Moscow street battles eclipse talks: As anti-Yeltsin demonstrators clash with police, Andrew Higgins sees the power struggle in the capital spreading throughout Russia
Sunday 03 October 1993
According to one report, riot police fired into the air to disperse the most violent protest in five days of clashes near the besieged White House parliament building. A policeman was killed after a driver lost control of his car near the protests. One interior ministry serviceman and a policeman taking part in a blockade of the White House were also seriously injured. Twenty-nine people were injured, including 24 policemen, in clashes between police and demonstrators blocking Moscow's Garden Ring road. Two policemen were seriously injured.
The confrontation cast a pall over stumbling negotiations mediated by the Russian Orthodox Church between the Kremlin and opponents of Boris Yeltsin, who were holed up inside the parliament.
Some progress was reported, not on a broad political settlement, but on the more immediate problem of disarmament in and around the White House. A 'weapons for power' deal worked out on Friday collapsed when parliament refused to surrender hundreds of guns in return for a resumption of electricity.
Alexander Rutskoi, the opposition's chief leader, seemed in no mood for compromise. 'Rise up and join the fight against dictatorship,' read an appeal to the Russian people sent out in his name from the encircled parliament building. Earlier he visited government troops around the White House and urged them to defect to his side. Mr Yeltsin, he said, was turning a superpower into a 'banana republic'.
While an opinion poll suggested that three-quarters of the population remained utterly indifferent to the mounting crisis, conservative legislators and their supporters have vowed to defend the White House to the death. Albert Makashov, a Soviet military commander sacked for involvement in the August 1991 attempted coup, yesterday warned pro-Yeltsin forces camped outside not to attack, saying that all entrance tunnels had been mined.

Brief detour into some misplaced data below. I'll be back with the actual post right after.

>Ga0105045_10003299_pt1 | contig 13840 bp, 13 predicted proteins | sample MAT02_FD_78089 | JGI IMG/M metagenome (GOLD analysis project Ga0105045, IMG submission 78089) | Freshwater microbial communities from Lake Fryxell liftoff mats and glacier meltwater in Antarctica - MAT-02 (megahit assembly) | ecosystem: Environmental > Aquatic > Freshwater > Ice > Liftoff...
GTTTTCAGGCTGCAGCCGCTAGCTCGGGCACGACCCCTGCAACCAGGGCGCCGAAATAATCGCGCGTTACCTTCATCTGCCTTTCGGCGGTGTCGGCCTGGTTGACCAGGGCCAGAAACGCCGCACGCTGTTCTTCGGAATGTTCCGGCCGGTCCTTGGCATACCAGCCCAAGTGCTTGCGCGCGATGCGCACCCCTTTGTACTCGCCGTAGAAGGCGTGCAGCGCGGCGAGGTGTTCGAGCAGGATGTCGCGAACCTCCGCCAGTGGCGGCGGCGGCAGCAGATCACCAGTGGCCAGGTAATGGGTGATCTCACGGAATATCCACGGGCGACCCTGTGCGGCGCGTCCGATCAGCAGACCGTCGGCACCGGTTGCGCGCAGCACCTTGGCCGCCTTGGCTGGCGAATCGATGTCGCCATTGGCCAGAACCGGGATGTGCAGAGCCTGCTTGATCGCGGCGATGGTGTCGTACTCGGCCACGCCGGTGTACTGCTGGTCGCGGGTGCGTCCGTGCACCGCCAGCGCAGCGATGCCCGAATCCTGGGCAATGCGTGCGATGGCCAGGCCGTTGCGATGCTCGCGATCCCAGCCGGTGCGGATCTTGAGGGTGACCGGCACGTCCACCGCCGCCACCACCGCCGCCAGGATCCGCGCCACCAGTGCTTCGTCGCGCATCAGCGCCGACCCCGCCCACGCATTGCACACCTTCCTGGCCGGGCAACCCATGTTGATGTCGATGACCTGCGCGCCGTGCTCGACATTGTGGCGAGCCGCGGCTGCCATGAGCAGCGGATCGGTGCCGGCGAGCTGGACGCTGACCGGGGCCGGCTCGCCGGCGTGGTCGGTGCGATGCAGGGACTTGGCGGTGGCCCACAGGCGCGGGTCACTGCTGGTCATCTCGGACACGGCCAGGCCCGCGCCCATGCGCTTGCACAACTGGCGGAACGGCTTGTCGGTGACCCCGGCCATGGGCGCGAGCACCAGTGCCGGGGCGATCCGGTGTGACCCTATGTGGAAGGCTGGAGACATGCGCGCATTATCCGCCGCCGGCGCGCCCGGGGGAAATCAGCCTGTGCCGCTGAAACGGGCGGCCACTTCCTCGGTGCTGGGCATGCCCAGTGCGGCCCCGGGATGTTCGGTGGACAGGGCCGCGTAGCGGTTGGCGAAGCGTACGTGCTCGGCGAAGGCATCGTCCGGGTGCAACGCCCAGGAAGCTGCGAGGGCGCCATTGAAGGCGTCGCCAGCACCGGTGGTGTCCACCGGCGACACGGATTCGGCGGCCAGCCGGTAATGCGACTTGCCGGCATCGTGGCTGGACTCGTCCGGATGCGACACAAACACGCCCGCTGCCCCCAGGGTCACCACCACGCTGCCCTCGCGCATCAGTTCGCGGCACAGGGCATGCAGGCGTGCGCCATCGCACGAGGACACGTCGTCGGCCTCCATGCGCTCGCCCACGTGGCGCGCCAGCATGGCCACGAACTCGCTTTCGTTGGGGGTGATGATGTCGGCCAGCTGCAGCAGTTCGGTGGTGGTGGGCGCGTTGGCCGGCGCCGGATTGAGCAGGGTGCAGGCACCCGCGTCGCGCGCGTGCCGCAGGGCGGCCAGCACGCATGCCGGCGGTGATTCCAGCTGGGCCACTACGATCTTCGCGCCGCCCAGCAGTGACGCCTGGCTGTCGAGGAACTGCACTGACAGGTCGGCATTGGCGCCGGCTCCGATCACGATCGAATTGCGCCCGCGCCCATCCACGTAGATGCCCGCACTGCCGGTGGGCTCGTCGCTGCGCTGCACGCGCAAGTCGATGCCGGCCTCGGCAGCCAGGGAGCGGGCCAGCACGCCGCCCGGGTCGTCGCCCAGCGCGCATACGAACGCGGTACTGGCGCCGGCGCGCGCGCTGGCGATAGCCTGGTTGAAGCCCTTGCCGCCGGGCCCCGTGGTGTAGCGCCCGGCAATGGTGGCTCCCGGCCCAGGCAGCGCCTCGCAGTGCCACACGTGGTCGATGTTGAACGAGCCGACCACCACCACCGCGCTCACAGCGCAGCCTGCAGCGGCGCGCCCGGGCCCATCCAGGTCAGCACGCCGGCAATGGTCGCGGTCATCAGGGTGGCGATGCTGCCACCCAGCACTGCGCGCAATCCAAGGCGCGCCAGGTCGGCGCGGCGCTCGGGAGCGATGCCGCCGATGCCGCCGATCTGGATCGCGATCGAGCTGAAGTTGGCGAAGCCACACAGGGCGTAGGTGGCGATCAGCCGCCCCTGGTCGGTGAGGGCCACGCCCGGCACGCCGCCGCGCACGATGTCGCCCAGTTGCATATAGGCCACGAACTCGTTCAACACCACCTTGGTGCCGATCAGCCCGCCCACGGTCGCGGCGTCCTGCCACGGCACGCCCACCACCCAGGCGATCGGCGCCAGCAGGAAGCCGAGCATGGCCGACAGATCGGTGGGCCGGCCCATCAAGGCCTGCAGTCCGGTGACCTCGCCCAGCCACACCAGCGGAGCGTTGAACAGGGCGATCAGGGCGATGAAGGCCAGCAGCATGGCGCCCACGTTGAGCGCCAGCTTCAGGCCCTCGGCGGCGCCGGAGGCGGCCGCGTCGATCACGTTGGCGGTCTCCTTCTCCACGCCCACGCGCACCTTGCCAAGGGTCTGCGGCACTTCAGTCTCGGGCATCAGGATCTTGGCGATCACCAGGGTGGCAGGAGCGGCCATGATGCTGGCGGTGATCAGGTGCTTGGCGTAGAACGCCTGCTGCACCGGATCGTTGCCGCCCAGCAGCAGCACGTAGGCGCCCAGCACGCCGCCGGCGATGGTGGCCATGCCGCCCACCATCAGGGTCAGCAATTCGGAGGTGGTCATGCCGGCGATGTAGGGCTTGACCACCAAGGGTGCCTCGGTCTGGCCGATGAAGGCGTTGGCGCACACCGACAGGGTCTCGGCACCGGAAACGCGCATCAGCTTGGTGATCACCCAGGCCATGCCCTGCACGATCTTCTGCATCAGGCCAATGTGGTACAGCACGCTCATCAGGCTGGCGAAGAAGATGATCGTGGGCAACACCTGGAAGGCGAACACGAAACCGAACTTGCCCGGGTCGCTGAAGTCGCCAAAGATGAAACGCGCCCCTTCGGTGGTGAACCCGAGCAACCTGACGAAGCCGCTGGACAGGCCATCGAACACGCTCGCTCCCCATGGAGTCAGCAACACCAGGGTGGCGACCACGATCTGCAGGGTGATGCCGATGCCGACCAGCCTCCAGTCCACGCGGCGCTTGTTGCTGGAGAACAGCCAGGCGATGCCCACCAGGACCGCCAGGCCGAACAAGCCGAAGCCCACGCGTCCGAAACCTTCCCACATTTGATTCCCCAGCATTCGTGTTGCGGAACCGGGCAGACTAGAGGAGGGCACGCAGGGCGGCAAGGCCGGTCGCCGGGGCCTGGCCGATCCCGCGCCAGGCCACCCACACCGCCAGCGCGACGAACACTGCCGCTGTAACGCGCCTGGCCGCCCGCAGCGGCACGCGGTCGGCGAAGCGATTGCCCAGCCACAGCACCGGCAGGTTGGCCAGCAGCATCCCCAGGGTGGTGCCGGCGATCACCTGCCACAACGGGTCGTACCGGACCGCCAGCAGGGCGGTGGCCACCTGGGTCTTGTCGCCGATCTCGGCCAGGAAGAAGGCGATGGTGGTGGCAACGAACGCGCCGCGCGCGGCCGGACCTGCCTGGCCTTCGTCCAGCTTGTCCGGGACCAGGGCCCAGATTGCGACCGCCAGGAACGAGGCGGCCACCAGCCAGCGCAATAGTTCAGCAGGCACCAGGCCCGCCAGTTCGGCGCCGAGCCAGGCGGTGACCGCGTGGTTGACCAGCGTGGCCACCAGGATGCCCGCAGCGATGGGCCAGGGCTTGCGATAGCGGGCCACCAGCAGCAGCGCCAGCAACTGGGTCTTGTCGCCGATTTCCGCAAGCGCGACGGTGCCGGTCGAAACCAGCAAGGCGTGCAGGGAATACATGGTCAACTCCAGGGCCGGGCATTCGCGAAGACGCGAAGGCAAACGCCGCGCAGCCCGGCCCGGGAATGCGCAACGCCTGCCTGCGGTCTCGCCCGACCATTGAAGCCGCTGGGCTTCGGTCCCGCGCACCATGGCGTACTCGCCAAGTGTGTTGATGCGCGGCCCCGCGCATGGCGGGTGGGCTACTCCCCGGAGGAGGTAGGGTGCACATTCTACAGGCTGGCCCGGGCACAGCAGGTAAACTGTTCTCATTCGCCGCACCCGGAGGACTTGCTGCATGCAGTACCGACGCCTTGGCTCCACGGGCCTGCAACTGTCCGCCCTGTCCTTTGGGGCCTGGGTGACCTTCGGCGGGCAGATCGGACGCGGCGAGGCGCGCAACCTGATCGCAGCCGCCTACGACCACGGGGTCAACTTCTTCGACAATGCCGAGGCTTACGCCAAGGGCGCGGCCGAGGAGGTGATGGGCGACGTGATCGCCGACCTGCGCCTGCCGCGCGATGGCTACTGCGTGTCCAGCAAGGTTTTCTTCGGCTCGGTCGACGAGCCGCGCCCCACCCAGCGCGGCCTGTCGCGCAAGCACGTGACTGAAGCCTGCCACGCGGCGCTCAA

Amid escalating rhetoric from the Kremlin and its opponents in the disbanded parliament, the government announced that it had ordered that security be sharply tightened over railways, oil pipelines and electric installations.
Mr Yeltsin ignited the confrontation when he declared himself in sole charge of Russia until elections in December for an entirely new 450-member parliamentary body.
Mr Rutskoi, Mr Yeltsin's sacked vice-president who was declared president by the rump parliament, is holed up inside the White House with about 100 of the original 1,000 Congress deputies. The others have fled, fearful or seduced by a 2 million rouble pay-off offered by Mr Yeltsin. The arsenal of those left is awesome: they are believed to have 1,600 automatic weapons, 18 machine guns, 10 sharpshooter rifles and 12 grenade launchers.
The bellicose mood at the White House and on the streets contrasted with farce at the Danilovsky monastery, the official seat of the Russian Patriarch and venue for the peace talks. The day began with the chief parliament negotiator, Yuri Veronin, arriving half an hour late, then insisting that he could not discuss anything until parliament was given television time. After words from the Patriarch and hurried phone calls, the talks began.
Dressed in a long black coat as sombre as his face, Mr Yeltsin inspected Interior Ministry troops stationed around the White House yesterday morning, and declared: 'There are terrorists in there keeping people hostage.' His opponents say no one is being held against his will.
Most worrying for Mr Yeltsin are the increasing signs of disintegration of the Russian Federation. Siberians have formed the Siberian Accord Association and threatened to cut the trans-Siberian railway, halt oil supplies and seize sweeping autonomy unless Mr Yeltsin lifts the blockade on parliament. Less militant but also anxious is the Northwest Association, a regional grouping that is meeting in St Petersburg.
In Moscow, representatives from more than 60 regions and republics announced the creation of a new body, the Council of Members of the Federation, apparently to undermine a similar organisation set up by Mr Yeltsin.
The regions often mirror the centre, with power split between local councils, generally conservative-dominated, and more reform-minded regional governors. Mr Yeltsin also has his own representatives in each region, but they are politically isolated, underfunded and frequently outfoxed by local barons, who are almost invariably the former Communist Party bosses. As in Moscow there is much posturing and rhetoric, but just as the White House, its tunnels booby-trapped and halls stuffed with guns, could explode, so too can the Russian Federation.
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